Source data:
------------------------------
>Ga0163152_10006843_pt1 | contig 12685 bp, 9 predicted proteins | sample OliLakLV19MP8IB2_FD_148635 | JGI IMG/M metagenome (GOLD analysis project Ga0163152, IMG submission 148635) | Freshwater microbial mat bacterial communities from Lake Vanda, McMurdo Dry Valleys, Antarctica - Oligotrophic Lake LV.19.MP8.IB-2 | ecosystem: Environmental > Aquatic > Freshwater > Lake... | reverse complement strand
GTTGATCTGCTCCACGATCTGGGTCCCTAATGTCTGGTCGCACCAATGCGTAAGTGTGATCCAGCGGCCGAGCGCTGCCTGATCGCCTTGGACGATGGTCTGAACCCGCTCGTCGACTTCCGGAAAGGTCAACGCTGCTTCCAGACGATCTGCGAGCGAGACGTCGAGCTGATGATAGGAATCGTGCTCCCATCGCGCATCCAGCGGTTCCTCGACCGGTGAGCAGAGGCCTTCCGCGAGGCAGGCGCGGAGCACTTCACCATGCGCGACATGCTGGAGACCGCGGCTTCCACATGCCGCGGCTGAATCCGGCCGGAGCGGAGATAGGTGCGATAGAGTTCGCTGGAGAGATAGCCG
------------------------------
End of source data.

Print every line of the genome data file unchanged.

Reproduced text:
>Ga0163152_10006843_pt1 | contig 12685 bp, 9 predicted proteins | sample OliLakLV19MP8IB2_FD_148635 | JGI IMG/M metagenome (GOLD analysis project Ga0163152, IMG submission 148635) | Freshwater microbial mat bacterial communities from Lake Vanda, McMurdo Dry Valleys, Antarctica - Oligotrophic Lake LV.19.MP8.IB-2 | ecosystem: Environmental > Aquatic > Freshwater > Lake... | reverse complement strand
GTTGATCTGCTCCACGATCTGGGTCCCTAATGTCTGGTCGCACCAATGCGTAAGTGTGATCCAGCGGCCGAGCGCTGCCTGATCGCCTTGGACGATGGTCTGAACCCGCTCGTCGACTTCCGGAAAGGTCAACGCTGCTTCCAGACGATCTGCGAGCGAGACGTCGAGCTGATGATAGGAATCGTGCTCCCATCGCGCATCCAGCGGTTCCTCGACCGGTGAGCAGAGGCCTTCCGCGAGGCAGGCGCGGAGCACTTCACCATGCGCGACATGCTGGAGACCGCGGCTTCCACATGCCGCGGCTGAATCCGGCCGGAGCGGAGATAGGTGCGATAGAGTTCGCTGGAGAGATAGCCG